The Lace Makers of Glenmara by Heather Barbieri

After her mother’s death and a professional failure, Kate heads to Ireland to get away from her life.  While wandering she comes across a group of lacemakers in a depressed town.  While most of the town welcomes her, some members aren’t so friendly and see her as a bad moral influence when the group starts to make lacy lingerie.

This book was cute but not very probable.  It was a fun read though.

When It's A JarWhen It’s A Jar by Tom Holt

My rating: 3 of 5 stars

From the book because I can’t improve on this description – “Maurice has just killed a dragon with a bread knife. And had his destiny foretold… and had his true love spirited away. That’s precisely the sort of stuff that’d bring out the latent heroism in anyone. Unfortunately, Maurice is pretty sure he hasn’t got any latent heroism.
Meanwhile, a man wakes up in a jar in a different kind of pickle (figuratively speaking). He can’t get out, of course, but neither can he remember his name, or what gravity is, or what those things on the ends of his legs are called… and every time he starts working it all out, someone makes him forget again. Forget everything.”

Tom Holt’s books are fun to read but I have no idea what happened when I finish them.  These are books that are purely about the ride.

The Unlikely Disciple: A Sinner's Semester at America's Holiest UniversityThe Unlikely Disciple: A Sinner’s Semester at America’s Holiest University by Kevin Roose

My rating: 4 of 5 stars

Kevin Roose was an intern/slave for A.J. Jacobs while he was writing A Year of Living Biblically.  Kevin was sent to visit Liberty University, a Christian college started by Jerry Falwell, as part of that assignment.  He decided to follow up by enrolling for a semester. He transferred from Brown, a very liberal Ivy League school, to Liberty, a school known for its strict moral code.  This is his story.

Kevin’s liberal family and friends are scared that he is going to be either lynched or converted.  He doesn’t think that will happen but he isn’t prepared to truly like most of the people he meets.  He also isn’t expecting to start to be influenced by their ways of thinking.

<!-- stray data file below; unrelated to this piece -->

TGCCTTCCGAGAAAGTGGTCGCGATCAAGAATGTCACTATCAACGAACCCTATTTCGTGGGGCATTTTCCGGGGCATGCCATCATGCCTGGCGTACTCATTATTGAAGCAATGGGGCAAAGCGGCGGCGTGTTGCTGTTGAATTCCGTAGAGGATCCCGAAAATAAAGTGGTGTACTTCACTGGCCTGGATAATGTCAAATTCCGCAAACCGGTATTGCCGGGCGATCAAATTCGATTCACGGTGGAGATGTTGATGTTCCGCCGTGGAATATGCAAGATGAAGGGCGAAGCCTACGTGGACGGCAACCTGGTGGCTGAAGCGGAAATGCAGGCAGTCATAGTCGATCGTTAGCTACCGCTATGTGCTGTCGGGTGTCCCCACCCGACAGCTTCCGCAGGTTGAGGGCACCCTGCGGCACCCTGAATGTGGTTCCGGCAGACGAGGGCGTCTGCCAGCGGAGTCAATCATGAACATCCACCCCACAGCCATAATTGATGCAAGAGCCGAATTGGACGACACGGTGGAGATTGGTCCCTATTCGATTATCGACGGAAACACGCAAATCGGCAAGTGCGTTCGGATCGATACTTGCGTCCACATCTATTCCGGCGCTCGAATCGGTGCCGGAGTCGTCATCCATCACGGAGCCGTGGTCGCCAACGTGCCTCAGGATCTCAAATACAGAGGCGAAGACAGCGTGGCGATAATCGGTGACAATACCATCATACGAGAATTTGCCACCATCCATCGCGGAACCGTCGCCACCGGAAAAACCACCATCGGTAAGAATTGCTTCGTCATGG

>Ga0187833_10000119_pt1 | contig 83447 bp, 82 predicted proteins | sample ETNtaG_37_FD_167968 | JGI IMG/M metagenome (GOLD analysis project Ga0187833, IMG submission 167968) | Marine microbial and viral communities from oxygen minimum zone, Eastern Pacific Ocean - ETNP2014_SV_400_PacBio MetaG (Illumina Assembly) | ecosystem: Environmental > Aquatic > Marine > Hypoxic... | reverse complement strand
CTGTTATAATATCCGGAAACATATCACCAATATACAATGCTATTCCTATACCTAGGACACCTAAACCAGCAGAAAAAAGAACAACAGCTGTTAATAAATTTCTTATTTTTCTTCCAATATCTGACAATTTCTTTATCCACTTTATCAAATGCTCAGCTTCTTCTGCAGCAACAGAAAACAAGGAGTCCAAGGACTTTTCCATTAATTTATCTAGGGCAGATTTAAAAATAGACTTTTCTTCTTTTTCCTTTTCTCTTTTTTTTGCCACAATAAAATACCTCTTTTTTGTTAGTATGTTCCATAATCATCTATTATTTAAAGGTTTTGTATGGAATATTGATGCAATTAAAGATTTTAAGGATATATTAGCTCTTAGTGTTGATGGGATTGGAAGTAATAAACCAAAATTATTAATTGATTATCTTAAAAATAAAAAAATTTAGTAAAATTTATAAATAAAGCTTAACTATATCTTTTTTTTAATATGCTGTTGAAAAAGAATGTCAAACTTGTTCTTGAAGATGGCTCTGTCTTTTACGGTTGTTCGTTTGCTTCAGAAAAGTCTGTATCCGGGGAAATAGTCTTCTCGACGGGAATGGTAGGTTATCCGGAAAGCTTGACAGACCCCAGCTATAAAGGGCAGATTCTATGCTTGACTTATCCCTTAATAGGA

He isn’t converted and he stays disturbed by parts of the conservative evangelical worldview.  I noted a few quotes that stuck with me because they are things that I have often thought but haven’t heard expressed as well as this. Emphasis mine.

After he visits a support group for men who want to stop masturbating –

“On the walk back to my dorm, I start to feel a number of the same emotions I felt after I went to see Pastor Rick about his conversion program for gay Liberty students…

…. Frustration with a religious system that gives issues of personal sexuality higher spiritual priority than helping the poor or living a life of service.”

Discussing the undercurrent of antiintellectualism he notices:

“Another worrisome statement came during a guest lecture in my Evangelism 101 class by one of Liberty’s campus pastors. At the end of the lecture, the pastor addressed the two hundred-plus students in my class this way:  ‘I just want to say this, Liberty students.  My biggest worry about you, about all of you, is that you’ll become educated beyond your obedience.”

YES!  I’m stealing that!  That is exactly what happened to me but I’ve never been able to put it that succinctly.  The more I studied my religion, the less I could believe it.  I was educated beyond my obedience.

I loved this book.  The writing is very well done for this type of memoir.